How does AI predict cyberattacks?
Cyberattacks are designed to be hidden, but AI is shining new light on these threats earlier than ever before. Leidos is a prime contractor on an IARPA research program that uses AI-ML to observe the early stages of cyberattacks through unconventional signals, including tweets and other open source data. The research, which was featured earlier this month in WIRED, demonstrates how AI-ML is accelerating threat intelligence and changing the cybersecurity landscape. To learn more, we welcome Dr. Graham Mueller, a senior research scientist on the project.
Q: Why has detecting cyberattacks in the early phases traditionally been so difficult, and why is this a problem uniquely suited for AI-ML?
Graham: First, cyberattacks are designed to be hidden. If a hacker is setting up infrastructure to deliver malicious email campaigns, for example, they don’t want you to know about it. They don’t want to be identified, and they will actively take measures to be hidden. The second problem is called a “web scale” information problem. Even if you set up the ability to monitor these things in real-time, the amount of information that is produced on a daily basis is huge. This is one of the main reasons ML solutions are so useful in this area. Traditional cyber defense systems are often signature based, which means they protect against things they’ve seen before based on certain rules. This approach is very brittle, because a hacker could just change the name of a malicious domain so that it would no longer be blacklisted. ML approaches can be so effective because they’re probabilistic. They can take something you’ve never seen before and make some prediction about it based on how the system is trained, so you don’t have to rely on a strict, rule-based system to block attacks.
Q: The CAUSE program which you worked on revolves around AI-ML in cyber threat intelligence. What was the goal of the program?
Graham: Cyberattacks generally develop in the phases outlined in the cyber kill chain. In this chain of events, one of the early stages is the surveillance stage, where a hacker scans their target’s infrastructure, or gathers other open source intelligence about the target’s key personnel for targeted phishing emails. The attacks evolve from there. Our goal was to observe the early stages of an attack using unconventional data sources which serve as indicators or signals of the attack. Tweets are one of these unconventional signals, but there are many other data sources we looked at, including content on the dark web and open source software repositories. Much of our research was devoted to developing useful sensors from these unconventional data sources which were used as input into our ML driven prediction models.
, Senior Research Scientist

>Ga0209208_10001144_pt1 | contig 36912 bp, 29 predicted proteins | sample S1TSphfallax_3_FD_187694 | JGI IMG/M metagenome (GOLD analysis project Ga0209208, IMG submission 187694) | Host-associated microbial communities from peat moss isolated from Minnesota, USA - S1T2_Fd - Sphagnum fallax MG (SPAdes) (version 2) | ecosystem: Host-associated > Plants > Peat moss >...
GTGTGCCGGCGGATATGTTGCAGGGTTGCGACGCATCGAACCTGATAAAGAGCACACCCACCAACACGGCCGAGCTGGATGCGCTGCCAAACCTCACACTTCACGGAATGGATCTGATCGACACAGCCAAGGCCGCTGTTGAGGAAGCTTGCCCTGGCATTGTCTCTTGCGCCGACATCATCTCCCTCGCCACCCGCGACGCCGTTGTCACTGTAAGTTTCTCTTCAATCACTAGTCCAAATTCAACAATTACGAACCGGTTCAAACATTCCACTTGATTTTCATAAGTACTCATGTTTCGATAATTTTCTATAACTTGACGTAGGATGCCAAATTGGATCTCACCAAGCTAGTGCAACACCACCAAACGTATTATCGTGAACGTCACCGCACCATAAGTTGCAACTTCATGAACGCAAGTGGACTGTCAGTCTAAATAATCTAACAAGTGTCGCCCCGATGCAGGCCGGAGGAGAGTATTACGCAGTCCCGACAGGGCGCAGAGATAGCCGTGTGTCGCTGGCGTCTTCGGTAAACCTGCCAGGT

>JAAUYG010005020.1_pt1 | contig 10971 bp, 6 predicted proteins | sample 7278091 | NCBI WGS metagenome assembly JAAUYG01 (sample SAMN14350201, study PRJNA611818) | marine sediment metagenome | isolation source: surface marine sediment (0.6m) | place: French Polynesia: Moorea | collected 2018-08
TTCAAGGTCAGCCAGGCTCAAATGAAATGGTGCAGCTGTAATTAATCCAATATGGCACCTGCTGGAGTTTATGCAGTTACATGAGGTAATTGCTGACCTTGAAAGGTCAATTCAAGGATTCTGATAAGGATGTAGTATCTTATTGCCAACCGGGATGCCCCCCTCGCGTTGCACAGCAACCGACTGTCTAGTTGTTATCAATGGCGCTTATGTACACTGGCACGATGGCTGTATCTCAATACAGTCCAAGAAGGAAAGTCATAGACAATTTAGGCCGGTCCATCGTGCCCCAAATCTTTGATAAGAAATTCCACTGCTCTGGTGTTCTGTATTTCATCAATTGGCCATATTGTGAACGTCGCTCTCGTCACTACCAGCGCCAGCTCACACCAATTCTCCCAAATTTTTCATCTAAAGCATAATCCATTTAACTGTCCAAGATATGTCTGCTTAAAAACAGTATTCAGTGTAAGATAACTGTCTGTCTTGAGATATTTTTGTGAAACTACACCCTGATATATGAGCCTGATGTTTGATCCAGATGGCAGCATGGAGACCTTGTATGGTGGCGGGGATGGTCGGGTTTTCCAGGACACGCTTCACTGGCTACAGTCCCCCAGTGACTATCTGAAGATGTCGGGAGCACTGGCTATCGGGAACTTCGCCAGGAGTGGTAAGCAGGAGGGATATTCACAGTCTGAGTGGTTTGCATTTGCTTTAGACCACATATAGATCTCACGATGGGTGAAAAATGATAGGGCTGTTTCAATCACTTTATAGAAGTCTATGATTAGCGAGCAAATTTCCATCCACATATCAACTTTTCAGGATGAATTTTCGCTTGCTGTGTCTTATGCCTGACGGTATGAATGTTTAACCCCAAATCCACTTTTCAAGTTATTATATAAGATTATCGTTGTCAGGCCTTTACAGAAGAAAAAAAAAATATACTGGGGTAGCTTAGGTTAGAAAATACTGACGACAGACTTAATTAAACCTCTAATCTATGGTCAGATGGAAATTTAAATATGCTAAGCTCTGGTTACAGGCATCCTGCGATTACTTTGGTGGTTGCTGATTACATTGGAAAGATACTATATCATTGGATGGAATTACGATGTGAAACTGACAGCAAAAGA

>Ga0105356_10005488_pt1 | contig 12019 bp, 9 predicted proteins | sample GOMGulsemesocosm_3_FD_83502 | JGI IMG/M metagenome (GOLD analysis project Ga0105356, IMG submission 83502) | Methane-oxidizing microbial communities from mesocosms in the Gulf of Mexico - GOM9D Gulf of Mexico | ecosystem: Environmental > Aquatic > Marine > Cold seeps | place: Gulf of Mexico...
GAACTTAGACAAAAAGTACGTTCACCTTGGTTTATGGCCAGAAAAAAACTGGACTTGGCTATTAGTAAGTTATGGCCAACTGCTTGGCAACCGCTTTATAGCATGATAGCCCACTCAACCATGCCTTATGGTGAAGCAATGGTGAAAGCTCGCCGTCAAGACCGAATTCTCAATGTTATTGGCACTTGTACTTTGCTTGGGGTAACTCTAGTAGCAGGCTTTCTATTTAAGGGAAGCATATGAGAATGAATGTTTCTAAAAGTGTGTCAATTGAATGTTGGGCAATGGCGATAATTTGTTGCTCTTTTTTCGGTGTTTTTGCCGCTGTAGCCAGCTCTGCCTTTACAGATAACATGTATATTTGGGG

It all comes down to the data — identifying data sources which could give you additional time to take preventative measures against an attack.
Q: What else do you see at the intersection of AI and cybersecurity? What other problems are you and your team of researchers looking into?
Graham: The big thing I think about is managing information. With the cybersecurity and threat intelligence landscape, part of the future with AI-ML is to bubble up the most pressing threats to organizations. There’s so much information coming at you that it’s very difficult to know which attacks are the most threatening. AI-ML tools have the potential to help us identify these threats both as they occur and at the scale that they occur and allow us to respond.
Q: In your experience, what are the critical success factors in developing AI-ML solutions that solve real problems?
Graham: It all comes down to the data — identifying data sources which could give you additional time to take preventative measures against an attack. There’s always a need for providing actionable information to decision makers, rather than just a high-level overview of what’s happening. You need the right data that tells you specific things relevant to your networks and systems in order to adjust your defenses accordingly.
One of the bottlenecks in developing machine learning applications is the need for large, labeled data sets which are used to train the ML models. There’s a significant effort needed to first collect the data and manually annotate it. This is a hugely time-consuming thing to do. The approach we took is to use “weak supervision” to label data very quickly in order to leverage it. This allowed us to develop custom cyber-focused event extraction tools which we used as input into our ML models.
Q: What’s next? What do you hope to achieve in future AI-ML projects?
Graham: Our overall goal is to provide real value to the cyber security world by providing actionable information and decreasing detection time. We’re focused on providing indicators of malicious activity in real-time. Moving forward we want to quickly develop algorithms which extract important information from huge streams of data and summarize it. That’s what is so exciting about our research.